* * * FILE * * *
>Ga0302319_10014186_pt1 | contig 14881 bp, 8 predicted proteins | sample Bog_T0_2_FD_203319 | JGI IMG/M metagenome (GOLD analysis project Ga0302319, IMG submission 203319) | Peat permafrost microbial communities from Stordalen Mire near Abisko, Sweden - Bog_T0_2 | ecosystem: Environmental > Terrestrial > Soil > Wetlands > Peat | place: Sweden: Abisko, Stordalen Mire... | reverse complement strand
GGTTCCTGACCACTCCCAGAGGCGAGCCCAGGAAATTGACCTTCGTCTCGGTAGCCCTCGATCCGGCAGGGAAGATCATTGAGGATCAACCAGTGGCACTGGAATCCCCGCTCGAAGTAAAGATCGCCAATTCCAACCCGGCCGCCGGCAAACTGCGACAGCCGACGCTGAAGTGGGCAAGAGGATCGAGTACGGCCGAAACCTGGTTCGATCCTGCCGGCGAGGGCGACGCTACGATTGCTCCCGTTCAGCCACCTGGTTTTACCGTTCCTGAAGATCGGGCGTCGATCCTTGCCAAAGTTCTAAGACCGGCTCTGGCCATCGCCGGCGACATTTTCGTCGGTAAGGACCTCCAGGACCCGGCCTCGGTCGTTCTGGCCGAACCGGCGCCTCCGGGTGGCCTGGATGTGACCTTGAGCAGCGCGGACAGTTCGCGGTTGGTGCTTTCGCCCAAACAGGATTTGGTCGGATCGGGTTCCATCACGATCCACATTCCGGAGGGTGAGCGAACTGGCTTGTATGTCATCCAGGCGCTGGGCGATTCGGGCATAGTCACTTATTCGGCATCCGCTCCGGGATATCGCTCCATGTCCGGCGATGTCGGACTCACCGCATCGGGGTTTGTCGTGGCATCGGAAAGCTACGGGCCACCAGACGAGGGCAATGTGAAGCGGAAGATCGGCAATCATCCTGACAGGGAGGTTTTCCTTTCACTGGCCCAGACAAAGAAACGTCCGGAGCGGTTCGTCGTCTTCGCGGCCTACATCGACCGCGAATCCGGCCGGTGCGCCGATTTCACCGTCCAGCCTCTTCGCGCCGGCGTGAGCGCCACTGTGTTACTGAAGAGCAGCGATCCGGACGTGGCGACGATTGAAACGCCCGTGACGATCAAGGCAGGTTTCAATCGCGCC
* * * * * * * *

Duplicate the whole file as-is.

>Ga0302319_10014186_pt1 | contig 14881 bp, 8 predicted proteins | sample Bog_T0_2_FD_203319 | JGI IMG/M metagenome (GOLD analysis project Ga0302319, IMG submission 203319) | Peat permafrost microbial communities from Stordalen Mire near Abisko, Sweden - Bog_T0_2 | ecosystem: Environmental > Terrestrial > Soil > Wetlands > Peat | place: Sweden: Abisko, Stordalen Mire... | reverse complement strand
GGTTCCTGACCACTCCCAGAGGCGAGCCCAGGAAATTGACCTTCGTCTCGGTAGCCCTCGATCCGGCAGGGAAGATCATTGAGGATCAACCAGTGGCACTGGAATCCCCGCTCGAAGTAAAGATCGCCAATTCCAACCCGGCCGCCGGCAAACTGCGACAGCCGACGCTGAAGTGGGCAAGAGGATCGAGTACGGCCGAAACCTGGTTCGATCCTGCCGGCGAGGGCGACGCTACGATTGCTCCCGTTCAGCCACCTGGTTTTACCGTTCCTGAAGATCGGGCGTCGATCCTTGCCAAAGTTCTAAGACCGGCTCTGGCCATCGCCGGCGACATTTTCGTCGGTAAGGACCTCCAGGACCCGGCCTCGGTCGTTCTGGCCGAACCGGCGCCTCCGGGTGGCCTGGATGTGACCTTGAGCAGCGCGGACAGTTCGCGGTTGGTGCTTTCGCCCAAACAGGATTTGGTCGGATCGGGTTCCATCACGATCCACATTCCGGAGGGTGAGCGAACTGGCTTGTATGTCATCCAGGCGCTGGGCGATTCGGGCATAGTCACTTATTCGGCATCCGCTCCGGGATATCGCTCCATGTCCGGCGATGTCGGACTCACCGCATCGGGGTTTGTCGTGGCATCGGAAAGCTACGGGCCACCAGACGAGGGCAATGTGAAGCGGAAGATCGGCAATCATCCTGACAGGGAGGTTTTCCTTTCACTGGCCCAGACAAAGAAACGTCCGGAGCGGTTCGTCGTCTTCGCGGCCTACATCGACCGCGAATCCGGCCGGTGCGCCGATTTCACCGTCCAGCCTCTTCGCGCCGGCGTGAGCGCCACTGTGTTACTGAAGAGCAGCGATCCGGACGTGGCGACGATTGAAACGCCCGTGACGATCAAGGCAGGTTTCAATCGCGCC